Persepolis, Hall of 32 Columns
Persepolis (Old Persian Pârsa, modern Takht-e Jamshid): Greek name of one of the capitals of the ancient Achaemenid Empire, founded by king Darius the Great (r.522-486 BCE). There were several satellite sites, Naqš-e Rustam and Takht-e Rustam.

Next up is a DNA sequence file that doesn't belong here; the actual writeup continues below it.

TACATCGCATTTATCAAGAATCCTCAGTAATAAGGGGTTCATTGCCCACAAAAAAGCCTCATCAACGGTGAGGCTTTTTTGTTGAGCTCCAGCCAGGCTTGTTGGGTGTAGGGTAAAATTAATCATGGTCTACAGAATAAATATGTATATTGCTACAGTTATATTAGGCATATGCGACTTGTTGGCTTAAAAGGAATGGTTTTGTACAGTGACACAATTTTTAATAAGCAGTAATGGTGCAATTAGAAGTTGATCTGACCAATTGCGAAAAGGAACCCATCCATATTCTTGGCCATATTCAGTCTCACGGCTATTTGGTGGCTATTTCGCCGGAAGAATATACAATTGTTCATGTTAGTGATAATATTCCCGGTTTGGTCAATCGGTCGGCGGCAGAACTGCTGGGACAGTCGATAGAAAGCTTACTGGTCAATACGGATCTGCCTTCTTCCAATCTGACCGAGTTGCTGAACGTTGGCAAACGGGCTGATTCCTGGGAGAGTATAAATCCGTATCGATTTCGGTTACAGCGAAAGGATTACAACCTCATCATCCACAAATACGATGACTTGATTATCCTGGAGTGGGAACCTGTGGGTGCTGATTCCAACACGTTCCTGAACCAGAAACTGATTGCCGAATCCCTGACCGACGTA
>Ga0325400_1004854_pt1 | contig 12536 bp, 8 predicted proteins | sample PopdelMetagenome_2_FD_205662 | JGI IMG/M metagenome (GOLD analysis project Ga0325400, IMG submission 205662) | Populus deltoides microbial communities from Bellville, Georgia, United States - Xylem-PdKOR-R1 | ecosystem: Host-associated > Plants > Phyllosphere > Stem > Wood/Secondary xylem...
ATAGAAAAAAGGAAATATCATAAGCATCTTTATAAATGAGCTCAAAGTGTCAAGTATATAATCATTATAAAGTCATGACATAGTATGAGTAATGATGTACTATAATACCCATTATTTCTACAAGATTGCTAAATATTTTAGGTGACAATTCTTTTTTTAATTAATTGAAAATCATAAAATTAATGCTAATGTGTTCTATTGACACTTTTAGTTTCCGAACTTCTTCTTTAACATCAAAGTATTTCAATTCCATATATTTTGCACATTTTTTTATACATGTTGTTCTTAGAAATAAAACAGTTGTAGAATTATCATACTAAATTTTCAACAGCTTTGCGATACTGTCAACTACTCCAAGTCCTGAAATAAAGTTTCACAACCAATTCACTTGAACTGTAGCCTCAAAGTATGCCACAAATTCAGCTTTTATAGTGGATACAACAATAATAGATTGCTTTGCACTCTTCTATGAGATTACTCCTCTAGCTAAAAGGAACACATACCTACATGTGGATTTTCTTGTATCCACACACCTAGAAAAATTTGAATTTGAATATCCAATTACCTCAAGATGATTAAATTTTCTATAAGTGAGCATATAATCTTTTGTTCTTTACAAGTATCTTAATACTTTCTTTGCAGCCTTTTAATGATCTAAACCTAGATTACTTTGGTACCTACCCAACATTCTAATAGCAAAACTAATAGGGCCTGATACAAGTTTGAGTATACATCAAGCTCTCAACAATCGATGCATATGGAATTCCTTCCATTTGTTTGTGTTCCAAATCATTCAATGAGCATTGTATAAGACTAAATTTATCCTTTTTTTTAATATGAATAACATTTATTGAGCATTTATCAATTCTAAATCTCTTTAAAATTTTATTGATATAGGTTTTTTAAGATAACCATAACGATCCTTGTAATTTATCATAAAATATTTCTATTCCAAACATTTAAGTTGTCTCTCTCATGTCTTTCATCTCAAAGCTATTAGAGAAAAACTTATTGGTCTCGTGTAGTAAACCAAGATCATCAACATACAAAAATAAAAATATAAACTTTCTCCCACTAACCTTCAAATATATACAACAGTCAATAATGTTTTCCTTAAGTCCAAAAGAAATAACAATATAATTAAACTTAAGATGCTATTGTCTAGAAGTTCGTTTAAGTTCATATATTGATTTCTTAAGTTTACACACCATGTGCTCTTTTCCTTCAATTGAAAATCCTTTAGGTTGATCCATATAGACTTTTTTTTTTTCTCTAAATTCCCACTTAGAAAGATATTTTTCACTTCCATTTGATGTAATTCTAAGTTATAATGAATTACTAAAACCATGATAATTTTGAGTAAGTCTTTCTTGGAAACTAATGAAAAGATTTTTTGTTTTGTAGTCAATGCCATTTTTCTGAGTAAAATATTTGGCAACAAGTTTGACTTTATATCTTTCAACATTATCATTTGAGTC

The Hall of thirty-two columns in Persepolis (map 9) was built by Artaxerxes III Ochus (r.358-338), but its function is unclear. It had one portico, but was essentially a closed building. It is the site where a famous plaque of blue fayence, decorated with an eagle, was excavated. Although it was probably part of the room's decoration, but it has been suggested that it represents a military standard.